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My name is Janson Hews, I'm currently Education Manager
at The Powerhouse Museum. And I was motivated to study eLearning
because I wanted to see how it might apply to my work
practice in broader. One of my recent assignments was
a subject called eLearning Technologies. And as part of that assignment,
we had to develop a technology plan. So that was more or less an argument for
why we should integrate this particular technology to enhance learning
in your professional workplace. And what I did for that particular
assignment was develop up a technology plan for
the use of mobile video conferencing unit. Fast forward a couple of months
to my professional practice. I presented that similar
argument to executive staff and we're successful in acquiring a mobile,
and video conference unit. So with the video
conferencing programming, we'll have a range of ways in
which we broadcast that out. So that might be point to point, in which
case we're going to one particular school, or it might be In the vast majority
of the cases multiple points. So you'll have anywhere
between three to five to more schools participating in that, which
means you could effectively be reaching anywhere between 50 to
150 students real-time. With that comes a lot of moderation and a
lot of being able to jump between schools. And what is the best model there,
is when you get conversations happening between the schools, rather than just say,
from the museum to one particular school. That takes a bit of work,
but that's the best outcome. And so the way in which,
I've applied the learning there was being able to get an insight into,
what methodology and teaching practice is going to best
transfer, into that mode of technology. So we've got a lot of programs
that we run at the museum which educate [INAUDIBLE]
in the gallery spaces. So how can you take that same experience
and that same content that's already been developed and adapt it for
that online experience. For example,
we'll often do experiences such as a transport tour where we actually
explore the gallery space and augment that with a mix of video,
still image and live footage. And we try to replicate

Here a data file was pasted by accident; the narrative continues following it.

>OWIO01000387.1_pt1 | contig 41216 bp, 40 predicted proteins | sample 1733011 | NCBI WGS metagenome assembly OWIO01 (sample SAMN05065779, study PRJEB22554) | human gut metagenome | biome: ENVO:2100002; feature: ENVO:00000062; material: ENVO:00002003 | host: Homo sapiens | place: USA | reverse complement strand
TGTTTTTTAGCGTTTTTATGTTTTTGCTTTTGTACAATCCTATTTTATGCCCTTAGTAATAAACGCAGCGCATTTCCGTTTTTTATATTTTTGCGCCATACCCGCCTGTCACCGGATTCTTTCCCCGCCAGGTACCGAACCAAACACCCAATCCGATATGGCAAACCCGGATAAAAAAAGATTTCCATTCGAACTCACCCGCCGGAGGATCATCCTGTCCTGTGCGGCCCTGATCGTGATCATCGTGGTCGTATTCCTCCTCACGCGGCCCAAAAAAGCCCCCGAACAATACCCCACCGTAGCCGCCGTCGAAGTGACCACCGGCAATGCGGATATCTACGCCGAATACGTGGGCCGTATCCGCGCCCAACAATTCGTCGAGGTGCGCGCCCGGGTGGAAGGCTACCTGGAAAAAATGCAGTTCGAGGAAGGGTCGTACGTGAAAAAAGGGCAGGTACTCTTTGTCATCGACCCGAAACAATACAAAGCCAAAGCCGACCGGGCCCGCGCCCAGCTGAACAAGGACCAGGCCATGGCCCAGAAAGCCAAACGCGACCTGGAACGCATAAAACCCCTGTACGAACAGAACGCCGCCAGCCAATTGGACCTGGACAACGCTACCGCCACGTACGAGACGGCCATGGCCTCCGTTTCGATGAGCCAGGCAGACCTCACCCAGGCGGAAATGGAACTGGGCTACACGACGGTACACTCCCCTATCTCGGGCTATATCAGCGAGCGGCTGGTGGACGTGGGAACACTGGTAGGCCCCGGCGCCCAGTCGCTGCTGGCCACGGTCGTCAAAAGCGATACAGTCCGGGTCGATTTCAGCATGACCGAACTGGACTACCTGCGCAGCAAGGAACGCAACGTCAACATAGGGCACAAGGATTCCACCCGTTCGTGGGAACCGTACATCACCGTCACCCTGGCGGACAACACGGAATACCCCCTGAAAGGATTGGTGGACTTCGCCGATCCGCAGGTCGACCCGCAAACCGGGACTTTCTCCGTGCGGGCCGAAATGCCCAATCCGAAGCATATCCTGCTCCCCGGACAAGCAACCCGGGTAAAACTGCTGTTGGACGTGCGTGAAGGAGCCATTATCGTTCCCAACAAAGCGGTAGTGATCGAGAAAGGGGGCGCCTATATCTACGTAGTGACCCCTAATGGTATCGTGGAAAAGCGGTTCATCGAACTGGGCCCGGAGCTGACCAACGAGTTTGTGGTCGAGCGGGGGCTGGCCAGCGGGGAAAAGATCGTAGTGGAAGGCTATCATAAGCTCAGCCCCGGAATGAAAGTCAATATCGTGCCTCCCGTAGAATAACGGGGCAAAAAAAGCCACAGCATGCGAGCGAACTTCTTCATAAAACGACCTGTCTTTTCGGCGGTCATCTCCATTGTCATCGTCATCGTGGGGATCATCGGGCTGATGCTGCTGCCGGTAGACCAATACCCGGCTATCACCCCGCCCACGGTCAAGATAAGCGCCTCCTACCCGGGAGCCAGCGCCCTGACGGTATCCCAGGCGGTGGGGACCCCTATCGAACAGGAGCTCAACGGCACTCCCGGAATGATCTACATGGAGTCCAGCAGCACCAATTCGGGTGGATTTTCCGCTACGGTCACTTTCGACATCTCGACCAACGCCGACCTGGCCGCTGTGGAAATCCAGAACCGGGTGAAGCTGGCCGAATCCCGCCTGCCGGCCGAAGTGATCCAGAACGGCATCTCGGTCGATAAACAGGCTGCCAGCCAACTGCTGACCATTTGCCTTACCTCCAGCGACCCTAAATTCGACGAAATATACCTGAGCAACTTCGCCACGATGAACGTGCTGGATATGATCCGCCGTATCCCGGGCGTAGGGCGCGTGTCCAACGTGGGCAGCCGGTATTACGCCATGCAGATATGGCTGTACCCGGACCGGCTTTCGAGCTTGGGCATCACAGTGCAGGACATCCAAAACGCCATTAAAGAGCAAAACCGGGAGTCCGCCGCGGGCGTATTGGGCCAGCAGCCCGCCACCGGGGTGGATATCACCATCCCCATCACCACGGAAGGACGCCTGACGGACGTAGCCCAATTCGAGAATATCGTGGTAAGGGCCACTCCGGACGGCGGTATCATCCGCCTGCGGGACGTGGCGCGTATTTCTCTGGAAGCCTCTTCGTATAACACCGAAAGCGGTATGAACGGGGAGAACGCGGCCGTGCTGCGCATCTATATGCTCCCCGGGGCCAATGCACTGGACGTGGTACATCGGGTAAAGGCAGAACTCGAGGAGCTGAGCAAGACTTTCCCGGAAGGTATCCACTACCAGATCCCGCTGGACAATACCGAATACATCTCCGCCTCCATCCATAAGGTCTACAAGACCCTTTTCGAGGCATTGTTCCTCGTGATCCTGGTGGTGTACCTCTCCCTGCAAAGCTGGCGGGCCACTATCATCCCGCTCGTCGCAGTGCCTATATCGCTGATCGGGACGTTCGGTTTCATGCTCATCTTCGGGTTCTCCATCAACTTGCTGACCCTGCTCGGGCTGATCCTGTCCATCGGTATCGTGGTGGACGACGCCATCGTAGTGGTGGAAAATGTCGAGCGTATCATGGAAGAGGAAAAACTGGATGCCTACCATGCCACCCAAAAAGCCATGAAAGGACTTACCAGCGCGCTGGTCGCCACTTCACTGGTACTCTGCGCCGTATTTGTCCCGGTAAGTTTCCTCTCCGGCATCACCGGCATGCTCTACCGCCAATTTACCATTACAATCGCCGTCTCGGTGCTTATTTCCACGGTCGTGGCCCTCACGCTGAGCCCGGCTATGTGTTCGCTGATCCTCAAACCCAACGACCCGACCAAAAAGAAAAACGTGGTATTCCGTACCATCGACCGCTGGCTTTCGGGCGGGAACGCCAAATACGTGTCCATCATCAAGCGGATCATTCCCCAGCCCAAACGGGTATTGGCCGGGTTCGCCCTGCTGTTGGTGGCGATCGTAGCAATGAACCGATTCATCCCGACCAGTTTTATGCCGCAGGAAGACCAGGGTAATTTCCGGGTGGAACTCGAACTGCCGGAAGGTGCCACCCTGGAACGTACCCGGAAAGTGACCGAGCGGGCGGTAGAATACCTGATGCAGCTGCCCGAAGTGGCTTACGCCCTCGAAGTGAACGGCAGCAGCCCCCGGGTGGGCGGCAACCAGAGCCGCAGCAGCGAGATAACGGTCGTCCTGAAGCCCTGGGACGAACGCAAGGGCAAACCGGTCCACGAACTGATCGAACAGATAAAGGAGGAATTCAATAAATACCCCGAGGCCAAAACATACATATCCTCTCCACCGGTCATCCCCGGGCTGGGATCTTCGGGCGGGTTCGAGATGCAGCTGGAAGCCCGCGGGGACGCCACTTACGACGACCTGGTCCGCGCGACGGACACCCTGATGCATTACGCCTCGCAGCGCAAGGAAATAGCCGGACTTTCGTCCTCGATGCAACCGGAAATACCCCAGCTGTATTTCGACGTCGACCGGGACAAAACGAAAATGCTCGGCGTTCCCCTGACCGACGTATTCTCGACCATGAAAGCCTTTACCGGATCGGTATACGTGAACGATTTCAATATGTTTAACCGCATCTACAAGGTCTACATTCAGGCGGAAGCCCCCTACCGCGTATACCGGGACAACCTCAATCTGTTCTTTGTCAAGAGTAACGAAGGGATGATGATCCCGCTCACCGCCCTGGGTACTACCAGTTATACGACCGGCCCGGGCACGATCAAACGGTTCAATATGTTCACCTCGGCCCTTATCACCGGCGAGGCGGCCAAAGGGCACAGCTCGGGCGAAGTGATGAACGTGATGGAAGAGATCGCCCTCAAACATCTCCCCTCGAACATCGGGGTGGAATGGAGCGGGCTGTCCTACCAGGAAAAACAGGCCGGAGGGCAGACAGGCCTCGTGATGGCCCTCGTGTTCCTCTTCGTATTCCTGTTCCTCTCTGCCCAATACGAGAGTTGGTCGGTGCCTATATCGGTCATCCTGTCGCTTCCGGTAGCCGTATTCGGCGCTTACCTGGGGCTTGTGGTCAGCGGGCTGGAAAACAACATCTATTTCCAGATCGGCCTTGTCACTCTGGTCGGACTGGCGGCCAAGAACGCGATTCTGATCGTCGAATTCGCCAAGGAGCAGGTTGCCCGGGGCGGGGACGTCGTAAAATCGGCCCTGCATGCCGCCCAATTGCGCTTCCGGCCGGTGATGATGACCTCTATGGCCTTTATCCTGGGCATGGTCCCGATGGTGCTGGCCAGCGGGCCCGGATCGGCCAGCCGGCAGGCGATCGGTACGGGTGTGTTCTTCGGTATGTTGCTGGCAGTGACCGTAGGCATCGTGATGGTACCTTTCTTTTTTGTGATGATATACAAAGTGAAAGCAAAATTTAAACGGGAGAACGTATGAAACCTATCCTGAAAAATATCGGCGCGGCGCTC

as much as possible and stay true to the format in terms
of making it highly interactive. In terms of what the interactive
experience might be using video conferencing at museum, we will take
something like a science show which is very much a format that's
relying on interaction. So you have,
the educator delivering material, but so much of that relies on
the response from the audience and to resolve some of the questions and
open-ended questioning. So, what we do in the instance
of say a science show, is make sure that interactivity is put
at the center of the experience and, we'll often do things
like supply material and resources prior to the fact, prior to
the actual video conference workshop, so that teachers can prepare students,
give them a bit more contextual understanding of what that learning
experience is going to be like. Have the students think about what some of
the questions that they might have around some of the science concepts,
for example, or of the educator. And what we'll also do is have
follow up activities after the fact. So it's this sort of continuum of learning
that we look at for that experience. Because what I'm really conscious of is
that, while the video conferencing is great for that real time interaction and
that synchronous learning, what's the experience that leads
up to that and after the fact? because there's so much more learning
that goes on outside of that as well. The other thing that we do in
terms of the interactivity, is making sure that those
experiences at the student's end is, especially for younger audiences,
is something that's physical. So we try and engage the physical body as
much as possible, whether that be forming, responding to particular things or
getting them to get up and move about rather than them just
looking at a large static screen. In terms of the technologies that
we're using for video conferencing, at one end of the spectrum we're using
mobile video conferencing technology, where there's restrictions at
the museum for the actual kit and not being reliant on
the studio which we have. So the benefit there is that you can
go into the gallery, the experience is much more low tech but it's much more
realistic in terms of being out for the students being able to
see the specific context. The benefit as well is that on